J Pediatr Neurol 2018; 16(04): 248-252
DOI: 10.1055/s-0038-1637722
Case Report
Georg Thieme Verlag KG Stuttgart · New York

Unusual Presentation of Childhood Reversible Angiopathy: Aphasia due to Acute Bilateral Paramedian Thalamic Infarct

Khadija Sonda Moalla
1  Department of Child Neurology, Hedi Chaker Hospital, Sfax, Tunisia
,
Makram Othman
1  Department of Child Neurology, Hedi Chaker Hospital, Sfax, Tunisia
2  Faculty of Medicine, Search Unit “UR12ES16,” Sfax, Tunisia
,
Leila Ben Massoud
1  Department of Child Neurology, Hedi Chaker Hospital, Sfax, Tunisia
2  Faculty of Medicine, Search Unit “UR12ES16,” Sfax, Tunisia
,
Fatma Kamoun
1  Department of Child Neurology, Hedi Chaker Hospital, Sfax, Tunisia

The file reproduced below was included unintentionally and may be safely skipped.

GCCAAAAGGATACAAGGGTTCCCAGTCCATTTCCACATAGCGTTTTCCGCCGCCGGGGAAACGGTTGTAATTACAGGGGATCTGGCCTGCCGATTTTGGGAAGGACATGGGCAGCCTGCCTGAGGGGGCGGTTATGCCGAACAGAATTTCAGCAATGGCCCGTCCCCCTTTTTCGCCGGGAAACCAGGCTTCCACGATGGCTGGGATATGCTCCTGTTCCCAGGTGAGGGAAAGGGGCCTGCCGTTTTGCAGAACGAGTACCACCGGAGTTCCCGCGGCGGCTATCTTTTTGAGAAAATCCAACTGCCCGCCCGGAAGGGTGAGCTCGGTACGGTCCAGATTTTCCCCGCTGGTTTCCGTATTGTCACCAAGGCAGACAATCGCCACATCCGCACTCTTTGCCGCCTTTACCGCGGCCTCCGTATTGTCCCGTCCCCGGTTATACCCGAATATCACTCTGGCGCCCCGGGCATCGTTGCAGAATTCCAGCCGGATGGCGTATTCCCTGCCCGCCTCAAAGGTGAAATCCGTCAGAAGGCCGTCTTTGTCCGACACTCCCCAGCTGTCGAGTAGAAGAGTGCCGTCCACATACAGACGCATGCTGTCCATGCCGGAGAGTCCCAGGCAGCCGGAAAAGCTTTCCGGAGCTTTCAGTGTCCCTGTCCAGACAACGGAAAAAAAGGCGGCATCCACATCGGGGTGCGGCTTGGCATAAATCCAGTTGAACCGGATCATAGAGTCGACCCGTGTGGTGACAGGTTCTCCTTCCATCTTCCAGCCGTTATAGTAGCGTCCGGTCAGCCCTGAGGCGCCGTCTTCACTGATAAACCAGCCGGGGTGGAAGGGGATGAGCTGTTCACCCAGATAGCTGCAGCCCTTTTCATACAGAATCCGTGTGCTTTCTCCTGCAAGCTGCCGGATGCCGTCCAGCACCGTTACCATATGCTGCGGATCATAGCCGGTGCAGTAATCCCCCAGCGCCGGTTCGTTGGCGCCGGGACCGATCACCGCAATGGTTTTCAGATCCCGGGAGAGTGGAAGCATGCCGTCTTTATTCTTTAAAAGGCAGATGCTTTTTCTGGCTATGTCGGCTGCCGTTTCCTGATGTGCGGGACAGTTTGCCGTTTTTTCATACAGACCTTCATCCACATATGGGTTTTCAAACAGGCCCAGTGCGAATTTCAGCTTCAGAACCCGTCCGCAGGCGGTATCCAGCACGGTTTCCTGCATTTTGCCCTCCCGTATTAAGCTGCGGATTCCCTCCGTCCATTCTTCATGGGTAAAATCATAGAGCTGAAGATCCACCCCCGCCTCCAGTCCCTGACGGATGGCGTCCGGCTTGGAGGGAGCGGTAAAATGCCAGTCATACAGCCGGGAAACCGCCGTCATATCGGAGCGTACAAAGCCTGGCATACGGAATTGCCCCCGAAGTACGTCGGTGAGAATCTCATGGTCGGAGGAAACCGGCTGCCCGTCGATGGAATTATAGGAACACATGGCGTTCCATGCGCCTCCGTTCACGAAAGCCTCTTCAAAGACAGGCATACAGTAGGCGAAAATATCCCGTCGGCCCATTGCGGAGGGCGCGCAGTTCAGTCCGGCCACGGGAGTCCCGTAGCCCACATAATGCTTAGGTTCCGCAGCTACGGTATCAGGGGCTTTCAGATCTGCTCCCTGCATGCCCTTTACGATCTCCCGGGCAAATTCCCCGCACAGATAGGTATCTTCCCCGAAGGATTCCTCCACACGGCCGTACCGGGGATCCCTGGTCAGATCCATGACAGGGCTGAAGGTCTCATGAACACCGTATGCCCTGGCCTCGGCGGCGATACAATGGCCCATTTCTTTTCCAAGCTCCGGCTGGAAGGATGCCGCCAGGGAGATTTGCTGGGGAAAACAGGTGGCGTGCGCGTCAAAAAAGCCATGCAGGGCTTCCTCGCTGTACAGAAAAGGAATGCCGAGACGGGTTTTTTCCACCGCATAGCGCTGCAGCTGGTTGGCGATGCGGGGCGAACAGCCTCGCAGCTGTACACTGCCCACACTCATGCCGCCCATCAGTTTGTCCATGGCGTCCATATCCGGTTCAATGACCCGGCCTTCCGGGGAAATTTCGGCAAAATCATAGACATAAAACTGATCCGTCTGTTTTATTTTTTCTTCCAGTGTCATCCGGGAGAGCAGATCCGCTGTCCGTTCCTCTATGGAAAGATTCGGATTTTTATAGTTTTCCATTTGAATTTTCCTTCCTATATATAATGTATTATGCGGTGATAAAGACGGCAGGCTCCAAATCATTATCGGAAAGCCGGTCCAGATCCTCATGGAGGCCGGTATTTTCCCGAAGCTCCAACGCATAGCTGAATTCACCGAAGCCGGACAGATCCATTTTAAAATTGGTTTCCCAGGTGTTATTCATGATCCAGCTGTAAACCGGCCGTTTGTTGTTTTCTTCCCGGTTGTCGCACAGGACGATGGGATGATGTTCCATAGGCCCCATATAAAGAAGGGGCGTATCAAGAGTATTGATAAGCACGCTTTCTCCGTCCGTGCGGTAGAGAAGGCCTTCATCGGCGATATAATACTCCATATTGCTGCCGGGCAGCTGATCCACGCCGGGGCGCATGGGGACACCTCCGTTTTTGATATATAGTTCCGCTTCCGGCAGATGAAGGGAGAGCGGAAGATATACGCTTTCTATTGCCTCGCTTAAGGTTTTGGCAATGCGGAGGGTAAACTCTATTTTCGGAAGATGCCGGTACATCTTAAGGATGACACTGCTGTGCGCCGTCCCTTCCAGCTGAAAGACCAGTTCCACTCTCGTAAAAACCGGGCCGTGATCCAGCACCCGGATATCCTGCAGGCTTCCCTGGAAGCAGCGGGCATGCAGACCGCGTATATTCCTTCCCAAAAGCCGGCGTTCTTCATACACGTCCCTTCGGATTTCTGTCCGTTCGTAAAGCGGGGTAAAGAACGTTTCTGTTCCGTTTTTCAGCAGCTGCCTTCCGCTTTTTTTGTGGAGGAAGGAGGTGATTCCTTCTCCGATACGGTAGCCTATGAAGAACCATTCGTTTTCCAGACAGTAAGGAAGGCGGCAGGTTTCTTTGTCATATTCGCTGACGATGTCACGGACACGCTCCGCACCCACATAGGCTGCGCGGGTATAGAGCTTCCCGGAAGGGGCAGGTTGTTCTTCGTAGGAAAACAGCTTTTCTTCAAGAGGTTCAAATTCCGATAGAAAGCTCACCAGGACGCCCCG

2  Faculty of Medicine, Search Unit “UR12ES16,” Sfax, Tunisia
,
Chahnez Triki
1  Department of Child Neurology, Hedi Chaker Hospital, Sfax, Tunisia
2  Faculty of Medicine, Search Unit “UR12ES16,” Sfax, Tunisia
› Author Affiliations
Further Information

Publication History

24 December 2017

12 February 2018

Publication Date:
09 March 2018 (eFirst)

Abstract

An 8-year-old right-handed girl manifested aphasia after bilateral thalamic infarcts. The features of thalamic aphasia are similar to that of previously reported patients with thalamic lesions. Paucity of speech, reduced voice volume, some paraphasia, and severe dysgraphia were present, but comprehension and repetition were preserved. Thalamic aphasia is usually associated with left thalamic lesions. Our patient also had spatial neglect and anosognosia probably due to right thalamic infarction. She had recovered near-normal speech after rehabilitation.